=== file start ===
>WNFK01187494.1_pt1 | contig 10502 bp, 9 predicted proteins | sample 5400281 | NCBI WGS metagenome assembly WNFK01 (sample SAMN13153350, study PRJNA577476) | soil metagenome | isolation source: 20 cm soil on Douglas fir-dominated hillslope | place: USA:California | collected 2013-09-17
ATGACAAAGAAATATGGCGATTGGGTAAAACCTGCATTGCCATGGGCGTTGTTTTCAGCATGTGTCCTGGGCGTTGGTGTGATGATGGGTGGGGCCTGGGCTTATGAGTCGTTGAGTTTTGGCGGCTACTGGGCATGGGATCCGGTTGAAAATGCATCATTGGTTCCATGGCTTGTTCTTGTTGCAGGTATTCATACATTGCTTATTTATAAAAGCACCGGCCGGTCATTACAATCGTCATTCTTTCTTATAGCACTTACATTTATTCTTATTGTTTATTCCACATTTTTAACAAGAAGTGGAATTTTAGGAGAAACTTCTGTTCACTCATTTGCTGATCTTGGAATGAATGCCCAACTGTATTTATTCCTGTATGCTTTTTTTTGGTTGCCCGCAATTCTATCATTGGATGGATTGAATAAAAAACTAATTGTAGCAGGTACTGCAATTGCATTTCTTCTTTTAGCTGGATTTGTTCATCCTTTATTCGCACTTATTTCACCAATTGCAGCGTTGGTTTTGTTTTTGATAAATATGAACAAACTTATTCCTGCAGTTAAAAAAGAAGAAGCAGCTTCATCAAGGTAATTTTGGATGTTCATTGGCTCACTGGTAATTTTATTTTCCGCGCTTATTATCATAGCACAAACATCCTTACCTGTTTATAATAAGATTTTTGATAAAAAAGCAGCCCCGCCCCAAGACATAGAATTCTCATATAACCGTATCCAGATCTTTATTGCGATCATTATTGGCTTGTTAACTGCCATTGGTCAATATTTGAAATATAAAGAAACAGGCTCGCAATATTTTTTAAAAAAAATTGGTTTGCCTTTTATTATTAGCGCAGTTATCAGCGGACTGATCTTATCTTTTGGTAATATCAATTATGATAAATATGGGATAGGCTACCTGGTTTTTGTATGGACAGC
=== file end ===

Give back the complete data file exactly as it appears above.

>WNFK01187494.1_pt1 | contig 10502 bp, 9 predicted proteins | sample 5400281 | NCBI WGS metagenome assembly WNFK01 (sample SAMN13153350, study PRJNA577476) | soil metagenome | isolation source: 20 cm soil on Douglas fir-dominated hillslope | place: USA:California | collected 2013-09-17
ATGACAAAGAAATATGGCGATTGGGTAAAACCTGCATTGCCATGGGCGTTGTTTTCAGCATGTGTCCTGGGCGTTGGTGTGATGATGGGTGGGGCCTGGGCTTATGAGTCGTTGAGTTTTGGCGGCTACTGGGCATGGGATCCGGTTGAAAATGCATCATTGGTTCCATGGCTTGTTCTTGTTGCAGGTATTCATACATTGCTTATTTATAAAAGCACCGGCCGGTCATTACAATCGTCATTCTTTCTTATAGCACTTACATTTATTCTTATTGTTTATTCCACATTTTTAACAAGAAGTGGAATTTTAGGAGAAACTTCTGTTCACTCATTTGCTGATCTTGGAATGAATGCCCAACTGTATTTATTCCTGTATGCTTTTTTTTGGTTGCCCGCAATTCTATCATTGGATGGATTGAATAAAAAACTAATTGTAGCAGGTACTGCAATTGCATTTCTTCTTTTAGCTGGATTTGTTCATCCTTTATTCGCACTTATTTCACCAATTGCAGCGTTGGTTTTGTTTTTGATAAATATGAACAAACTTATTCCTGCAGTTAAAAAAGAAGAAGCAGCTTCATCAAGGTAATTTTGGATGTTCATTGGCTCACTGGTAATTTTATTTTCCGCGCTTATTATCATAGCACAAACATCCTTACCTGTTTATAATAAGATTTTTGATAAAAAAGCAGCCCCGCCCCAAGACATAGAATTCTCATATAACCGTATCCAGATCTTTATTGCGATCATTATTGGCTTGTTAACTGCCATTGGTCAATATTTGAAATATAAAGAAACAGGCTCGCAATATTTTTTAAAAAAAATTGGTTTGCCTTTTATTATTAGCGCAGTTATCAGCGGACTGATCTTATCTTTTGGTAATATCAATTATGATAAATATGGGATAGGCTACCTGGTTTTTGTATGGACAGC